About 2/3 of the way up this cliff, you can see a large area of radial joints, or columns, if you prefer. This is at Yaquina head, north of Newport, Oregon, at the northeast end of the parking lot at the visitor center there. The rock is Columbia River Basalt, and this is one of a number of areas where those Miocene flows reached the area of the present coastline. The radial jointing above probably represents a lava tube or conduit that cooled without draining. The joints formed perpendicular to the cooling surface. Since that was cylindrical, the fractures converged toward the middle of the tube.
Looking roughly southeast from the trail on the Big Obsidian Flow, the dome which I suspect more or less marks the vent where this mass erupted is apparent. When you see this flow from above, from Paulina Peak, large scale patterns and bands are obvious. When you see it up close, from its surface, it simply seems chaotic.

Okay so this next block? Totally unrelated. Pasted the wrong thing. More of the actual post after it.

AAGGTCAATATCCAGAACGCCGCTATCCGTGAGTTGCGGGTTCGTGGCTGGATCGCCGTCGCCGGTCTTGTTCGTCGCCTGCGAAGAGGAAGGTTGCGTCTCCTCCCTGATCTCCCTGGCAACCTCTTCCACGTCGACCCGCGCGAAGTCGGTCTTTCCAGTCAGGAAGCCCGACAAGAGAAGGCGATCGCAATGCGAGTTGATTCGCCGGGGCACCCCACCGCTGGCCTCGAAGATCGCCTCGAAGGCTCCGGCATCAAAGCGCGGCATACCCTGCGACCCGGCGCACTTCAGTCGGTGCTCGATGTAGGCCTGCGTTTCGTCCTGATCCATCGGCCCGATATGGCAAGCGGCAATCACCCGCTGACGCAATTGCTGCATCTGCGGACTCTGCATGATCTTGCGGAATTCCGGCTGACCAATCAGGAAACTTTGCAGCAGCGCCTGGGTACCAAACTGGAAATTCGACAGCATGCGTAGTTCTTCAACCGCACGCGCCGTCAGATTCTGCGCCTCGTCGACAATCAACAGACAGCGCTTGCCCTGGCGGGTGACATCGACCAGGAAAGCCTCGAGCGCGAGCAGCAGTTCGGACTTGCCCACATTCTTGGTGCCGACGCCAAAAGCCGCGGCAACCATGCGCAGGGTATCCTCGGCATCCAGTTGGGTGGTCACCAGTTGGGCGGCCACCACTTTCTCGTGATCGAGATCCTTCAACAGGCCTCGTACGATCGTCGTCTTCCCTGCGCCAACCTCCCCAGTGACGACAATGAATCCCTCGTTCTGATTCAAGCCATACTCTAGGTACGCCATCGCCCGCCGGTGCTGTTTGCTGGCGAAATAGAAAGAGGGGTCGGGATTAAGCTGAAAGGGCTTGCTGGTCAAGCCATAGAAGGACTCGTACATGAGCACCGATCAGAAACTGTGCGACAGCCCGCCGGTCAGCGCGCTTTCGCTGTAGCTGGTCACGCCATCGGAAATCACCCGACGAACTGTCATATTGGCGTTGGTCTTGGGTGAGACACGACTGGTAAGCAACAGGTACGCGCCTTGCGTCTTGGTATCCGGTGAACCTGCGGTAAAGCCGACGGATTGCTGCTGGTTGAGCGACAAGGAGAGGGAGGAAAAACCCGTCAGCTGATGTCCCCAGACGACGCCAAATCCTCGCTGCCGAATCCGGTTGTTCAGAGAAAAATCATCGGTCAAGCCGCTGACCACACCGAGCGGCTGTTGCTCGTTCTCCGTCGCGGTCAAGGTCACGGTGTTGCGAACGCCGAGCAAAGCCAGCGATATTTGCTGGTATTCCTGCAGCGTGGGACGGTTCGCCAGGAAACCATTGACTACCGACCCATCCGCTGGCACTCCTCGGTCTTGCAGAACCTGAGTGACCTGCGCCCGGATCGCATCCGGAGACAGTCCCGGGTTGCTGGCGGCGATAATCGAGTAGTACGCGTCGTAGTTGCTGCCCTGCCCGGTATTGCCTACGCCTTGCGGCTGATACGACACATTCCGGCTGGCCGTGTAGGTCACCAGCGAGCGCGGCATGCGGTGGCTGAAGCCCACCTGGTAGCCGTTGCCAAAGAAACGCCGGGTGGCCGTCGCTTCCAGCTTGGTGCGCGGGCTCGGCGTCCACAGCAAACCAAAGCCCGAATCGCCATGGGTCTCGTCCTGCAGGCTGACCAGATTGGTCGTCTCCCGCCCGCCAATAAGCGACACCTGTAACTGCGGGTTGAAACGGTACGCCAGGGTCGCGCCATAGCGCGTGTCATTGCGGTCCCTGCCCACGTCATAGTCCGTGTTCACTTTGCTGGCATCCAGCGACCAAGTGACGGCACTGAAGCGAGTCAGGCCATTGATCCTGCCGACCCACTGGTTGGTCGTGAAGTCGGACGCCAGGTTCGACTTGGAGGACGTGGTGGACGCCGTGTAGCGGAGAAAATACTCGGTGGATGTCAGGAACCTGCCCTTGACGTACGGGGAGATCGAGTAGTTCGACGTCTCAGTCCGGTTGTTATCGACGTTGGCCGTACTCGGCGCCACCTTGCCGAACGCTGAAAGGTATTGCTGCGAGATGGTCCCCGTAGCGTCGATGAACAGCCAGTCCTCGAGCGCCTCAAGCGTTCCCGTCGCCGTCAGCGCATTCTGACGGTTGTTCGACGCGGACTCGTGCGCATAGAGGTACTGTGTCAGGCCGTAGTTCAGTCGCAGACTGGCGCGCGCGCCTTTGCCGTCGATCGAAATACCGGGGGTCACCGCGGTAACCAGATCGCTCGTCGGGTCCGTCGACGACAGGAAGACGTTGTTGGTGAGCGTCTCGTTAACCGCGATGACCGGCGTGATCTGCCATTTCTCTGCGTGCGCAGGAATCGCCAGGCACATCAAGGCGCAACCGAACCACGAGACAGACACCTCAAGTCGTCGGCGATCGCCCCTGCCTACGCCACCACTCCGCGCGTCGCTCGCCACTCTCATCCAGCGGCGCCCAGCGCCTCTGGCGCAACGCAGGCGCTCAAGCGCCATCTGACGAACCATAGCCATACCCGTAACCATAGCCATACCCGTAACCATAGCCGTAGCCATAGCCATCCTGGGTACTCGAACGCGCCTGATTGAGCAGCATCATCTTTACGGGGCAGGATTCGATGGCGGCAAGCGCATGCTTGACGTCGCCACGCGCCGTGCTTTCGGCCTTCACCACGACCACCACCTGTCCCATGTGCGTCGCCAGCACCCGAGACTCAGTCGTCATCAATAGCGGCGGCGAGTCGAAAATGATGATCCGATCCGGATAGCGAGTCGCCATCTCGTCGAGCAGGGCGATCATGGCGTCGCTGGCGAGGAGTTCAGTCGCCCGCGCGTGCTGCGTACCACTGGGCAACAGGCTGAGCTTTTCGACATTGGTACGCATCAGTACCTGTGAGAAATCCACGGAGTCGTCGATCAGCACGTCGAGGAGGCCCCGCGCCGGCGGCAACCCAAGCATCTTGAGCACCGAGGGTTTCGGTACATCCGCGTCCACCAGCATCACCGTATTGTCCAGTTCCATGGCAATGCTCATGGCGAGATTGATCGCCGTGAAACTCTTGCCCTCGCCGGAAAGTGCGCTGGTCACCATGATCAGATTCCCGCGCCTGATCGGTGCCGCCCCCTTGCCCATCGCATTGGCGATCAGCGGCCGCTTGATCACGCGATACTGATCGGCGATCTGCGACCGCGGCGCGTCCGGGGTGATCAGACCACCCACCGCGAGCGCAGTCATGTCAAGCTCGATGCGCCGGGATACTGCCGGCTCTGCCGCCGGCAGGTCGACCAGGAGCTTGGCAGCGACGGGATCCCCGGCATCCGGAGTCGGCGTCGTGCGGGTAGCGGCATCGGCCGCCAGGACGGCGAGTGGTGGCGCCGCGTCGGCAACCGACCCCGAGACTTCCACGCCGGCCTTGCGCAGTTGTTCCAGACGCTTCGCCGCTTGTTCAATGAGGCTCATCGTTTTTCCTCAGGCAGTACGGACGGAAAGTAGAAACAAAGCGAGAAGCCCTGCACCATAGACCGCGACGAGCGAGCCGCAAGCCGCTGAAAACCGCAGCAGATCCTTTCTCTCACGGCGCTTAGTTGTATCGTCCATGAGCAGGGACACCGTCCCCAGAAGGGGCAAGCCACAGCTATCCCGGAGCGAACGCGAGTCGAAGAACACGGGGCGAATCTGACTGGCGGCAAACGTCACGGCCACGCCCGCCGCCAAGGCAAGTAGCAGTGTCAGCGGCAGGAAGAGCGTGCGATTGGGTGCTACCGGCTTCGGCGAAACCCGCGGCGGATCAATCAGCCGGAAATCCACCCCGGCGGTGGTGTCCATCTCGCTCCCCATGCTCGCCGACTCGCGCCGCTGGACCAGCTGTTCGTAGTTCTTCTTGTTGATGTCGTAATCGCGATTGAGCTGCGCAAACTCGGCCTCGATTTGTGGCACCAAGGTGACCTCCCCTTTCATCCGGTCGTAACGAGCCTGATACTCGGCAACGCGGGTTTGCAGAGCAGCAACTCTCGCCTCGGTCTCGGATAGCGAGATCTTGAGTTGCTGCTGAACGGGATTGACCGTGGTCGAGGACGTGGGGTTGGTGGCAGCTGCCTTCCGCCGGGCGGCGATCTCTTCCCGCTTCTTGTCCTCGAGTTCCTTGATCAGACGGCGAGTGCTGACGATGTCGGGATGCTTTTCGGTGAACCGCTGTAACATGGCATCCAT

The only thing I can think of is to phrase it as a challenge: I defy you to find *anything* in your environment that isn't directly or immediately indirectly (by which I mean only one or two steps of remove) dependent upon, or shaped by, geological resources and processes. The thing is, there really isn't anything that doesn't fit that description. The landscape you live in (or vacation in, for that matter), however modified by human engineering, was created in its basic outlines by water, the solid earth, climate and biological interactions. The computer you're reading this on is a creation of a wide variety of minerals and petrochemicals, painstakingly fabricated, doped with extraordinary precision, and despite its incredible complexity, assembled and sold at a price people can readily afford. Almost everything in your home was delivered by (mainly) steel vehicles propelled by hydrocarbon combustion. It's a rare meal indeed, at least in the developed world, that doesn't have a healthy (or unhealthy) dose of table salt, NaCl, or halite. For the sodium sensitive, you can substitute in a certain amount of KCl, or sylvite. If you get heartburn after a hearty meal, you can take an antacid made of fine-grained calcite, CaCO3, or gibbsite, aluminum hydroxide, Al(OH)3, to neutralize the acid. Then you can relax with a glossy magazine or coffee table book. The reason the pages are glossy is that a mixture of clay minerals has been rolled and compressed into the paper; the tiny clay flakes are flattened parallel to each other, giving the paper the appearance of reflectivity. It's the man-made equivalent of phyllite.